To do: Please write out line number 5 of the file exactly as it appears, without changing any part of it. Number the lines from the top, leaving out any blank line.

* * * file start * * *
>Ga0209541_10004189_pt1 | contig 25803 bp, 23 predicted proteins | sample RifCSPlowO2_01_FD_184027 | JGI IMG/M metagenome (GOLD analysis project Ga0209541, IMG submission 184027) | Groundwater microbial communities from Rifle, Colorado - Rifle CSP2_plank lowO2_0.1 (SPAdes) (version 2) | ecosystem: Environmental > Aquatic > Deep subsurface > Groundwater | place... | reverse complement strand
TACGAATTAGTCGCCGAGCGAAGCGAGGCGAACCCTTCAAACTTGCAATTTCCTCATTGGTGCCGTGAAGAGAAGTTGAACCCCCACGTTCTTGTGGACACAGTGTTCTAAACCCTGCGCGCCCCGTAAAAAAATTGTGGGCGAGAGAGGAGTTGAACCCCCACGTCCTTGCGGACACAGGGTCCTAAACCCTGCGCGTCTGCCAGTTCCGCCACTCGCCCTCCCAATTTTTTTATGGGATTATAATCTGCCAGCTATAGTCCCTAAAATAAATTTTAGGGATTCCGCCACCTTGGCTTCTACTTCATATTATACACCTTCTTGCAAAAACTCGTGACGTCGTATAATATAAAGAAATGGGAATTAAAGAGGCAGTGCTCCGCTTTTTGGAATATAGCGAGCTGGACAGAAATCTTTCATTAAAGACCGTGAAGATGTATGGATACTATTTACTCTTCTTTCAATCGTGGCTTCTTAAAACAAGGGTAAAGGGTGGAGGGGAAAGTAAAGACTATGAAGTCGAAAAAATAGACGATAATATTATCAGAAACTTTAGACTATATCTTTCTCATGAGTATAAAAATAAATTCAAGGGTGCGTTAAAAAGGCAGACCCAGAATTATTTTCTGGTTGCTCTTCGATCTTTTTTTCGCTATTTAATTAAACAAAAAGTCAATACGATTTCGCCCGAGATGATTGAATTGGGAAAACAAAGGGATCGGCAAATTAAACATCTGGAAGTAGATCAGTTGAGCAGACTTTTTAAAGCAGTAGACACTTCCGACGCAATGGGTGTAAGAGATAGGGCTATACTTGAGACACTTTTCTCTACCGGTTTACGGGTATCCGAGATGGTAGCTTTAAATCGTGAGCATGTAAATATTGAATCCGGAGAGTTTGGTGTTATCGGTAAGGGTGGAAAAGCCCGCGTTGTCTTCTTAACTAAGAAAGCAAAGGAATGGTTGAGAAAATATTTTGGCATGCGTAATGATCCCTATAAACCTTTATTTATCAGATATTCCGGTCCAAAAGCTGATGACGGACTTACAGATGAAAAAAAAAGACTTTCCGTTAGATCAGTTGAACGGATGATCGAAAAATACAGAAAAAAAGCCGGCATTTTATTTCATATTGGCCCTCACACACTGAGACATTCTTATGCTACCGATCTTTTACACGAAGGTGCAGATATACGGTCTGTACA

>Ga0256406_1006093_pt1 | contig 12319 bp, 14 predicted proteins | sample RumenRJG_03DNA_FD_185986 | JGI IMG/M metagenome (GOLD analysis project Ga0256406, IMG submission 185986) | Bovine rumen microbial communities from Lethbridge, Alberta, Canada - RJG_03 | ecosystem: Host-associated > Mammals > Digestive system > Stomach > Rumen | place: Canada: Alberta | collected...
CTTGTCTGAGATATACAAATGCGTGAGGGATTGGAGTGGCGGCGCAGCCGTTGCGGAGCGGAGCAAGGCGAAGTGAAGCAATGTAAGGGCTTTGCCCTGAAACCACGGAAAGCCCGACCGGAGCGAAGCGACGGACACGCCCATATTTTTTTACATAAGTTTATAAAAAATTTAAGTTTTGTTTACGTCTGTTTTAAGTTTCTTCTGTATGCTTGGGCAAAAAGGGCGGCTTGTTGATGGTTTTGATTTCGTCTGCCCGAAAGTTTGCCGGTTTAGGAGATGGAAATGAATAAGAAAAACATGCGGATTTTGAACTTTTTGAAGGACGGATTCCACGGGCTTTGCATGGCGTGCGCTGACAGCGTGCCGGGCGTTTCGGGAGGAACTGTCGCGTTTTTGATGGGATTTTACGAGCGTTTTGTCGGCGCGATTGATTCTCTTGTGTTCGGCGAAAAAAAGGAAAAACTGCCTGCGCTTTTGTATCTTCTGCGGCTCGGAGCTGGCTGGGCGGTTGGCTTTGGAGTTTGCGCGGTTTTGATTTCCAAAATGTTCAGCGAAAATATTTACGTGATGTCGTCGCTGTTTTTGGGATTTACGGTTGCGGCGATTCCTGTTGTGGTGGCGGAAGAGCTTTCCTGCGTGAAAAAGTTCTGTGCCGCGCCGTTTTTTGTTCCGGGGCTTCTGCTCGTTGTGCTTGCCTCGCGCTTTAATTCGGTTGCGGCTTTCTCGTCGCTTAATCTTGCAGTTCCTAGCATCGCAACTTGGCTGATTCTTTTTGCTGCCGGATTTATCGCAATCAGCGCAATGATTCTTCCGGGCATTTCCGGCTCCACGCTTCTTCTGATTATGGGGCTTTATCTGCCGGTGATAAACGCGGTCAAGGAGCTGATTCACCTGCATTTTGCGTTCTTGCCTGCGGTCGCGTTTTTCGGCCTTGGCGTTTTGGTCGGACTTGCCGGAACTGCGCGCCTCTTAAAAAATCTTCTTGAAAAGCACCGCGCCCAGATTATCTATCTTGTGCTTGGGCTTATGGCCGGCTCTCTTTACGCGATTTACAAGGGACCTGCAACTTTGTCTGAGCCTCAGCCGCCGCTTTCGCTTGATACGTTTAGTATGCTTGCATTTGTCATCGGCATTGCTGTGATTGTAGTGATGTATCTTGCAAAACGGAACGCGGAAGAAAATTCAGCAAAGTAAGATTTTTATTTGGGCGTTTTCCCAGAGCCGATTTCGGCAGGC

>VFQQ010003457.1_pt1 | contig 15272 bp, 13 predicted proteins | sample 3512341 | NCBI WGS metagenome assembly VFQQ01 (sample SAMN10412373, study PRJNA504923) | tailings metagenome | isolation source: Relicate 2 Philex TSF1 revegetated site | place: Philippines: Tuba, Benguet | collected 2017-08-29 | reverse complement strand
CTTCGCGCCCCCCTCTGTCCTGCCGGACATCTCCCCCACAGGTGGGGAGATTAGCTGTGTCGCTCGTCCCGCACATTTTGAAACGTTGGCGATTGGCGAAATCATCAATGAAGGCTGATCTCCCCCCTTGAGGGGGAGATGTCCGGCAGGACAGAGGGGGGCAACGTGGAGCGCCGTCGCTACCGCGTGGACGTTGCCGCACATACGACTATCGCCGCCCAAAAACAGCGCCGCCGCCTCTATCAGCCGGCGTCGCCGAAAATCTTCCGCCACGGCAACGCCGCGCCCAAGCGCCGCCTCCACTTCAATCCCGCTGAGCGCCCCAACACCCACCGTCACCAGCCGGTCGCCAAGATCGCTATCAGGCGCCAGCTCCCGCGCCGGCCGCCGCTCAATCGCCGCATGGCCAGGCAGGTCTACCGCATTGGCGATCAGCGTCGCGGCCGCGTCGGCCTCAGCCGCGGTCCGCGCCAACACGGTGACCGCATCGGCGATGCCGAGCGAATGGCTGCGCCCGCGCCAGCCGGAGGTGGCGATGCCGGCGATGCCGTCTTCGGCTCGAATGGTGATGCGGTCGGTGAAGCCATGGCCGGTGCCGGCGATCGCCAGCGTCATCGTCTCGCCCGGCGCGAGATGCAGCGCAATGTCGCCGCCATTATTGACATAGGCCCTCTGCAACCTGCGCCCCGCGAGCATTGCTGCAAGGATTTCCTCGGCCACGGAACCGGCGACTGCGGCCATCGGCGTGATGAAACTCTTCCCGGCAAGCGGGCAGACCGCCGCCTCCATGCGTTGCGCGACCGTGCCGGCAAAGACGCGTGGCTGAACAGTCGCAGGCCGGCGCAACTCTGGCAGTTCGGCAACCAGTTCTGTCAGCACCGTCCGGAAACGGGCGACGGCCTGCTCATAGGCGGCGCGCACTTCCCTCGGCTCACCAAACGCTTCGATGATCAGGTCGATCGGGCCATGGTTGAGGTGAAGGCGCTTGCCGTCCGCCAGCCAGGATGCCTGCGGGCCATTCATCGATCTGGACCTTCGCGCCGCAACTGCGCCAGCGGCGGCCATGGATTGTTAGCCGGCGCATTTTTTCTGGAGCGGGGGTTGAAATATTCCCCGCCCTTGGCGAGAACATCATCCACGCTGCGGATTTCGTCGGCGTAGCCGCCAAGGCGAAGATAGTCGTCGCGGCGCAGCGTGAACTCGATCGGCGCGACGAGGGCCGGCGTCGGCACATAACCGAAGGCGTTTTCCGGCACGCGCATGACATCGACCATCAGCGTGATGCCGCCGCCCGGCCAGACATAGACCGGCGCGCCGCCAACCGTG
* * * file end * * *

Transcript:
>VFQQ010003457.1_pt1 | contig 15272 bp, 13 predicted proteins | sample 3512341 | NCBI WGS metagenome assembly VFQQ01 (sample SAMN10412373, study PRJNA504923) | tailings metagenome | isolation source: Relicate 2 Philex TSF1 revegetated site | place: Philippines: Tuba, Benguet | collected 2017-08-29 | reverse complement strand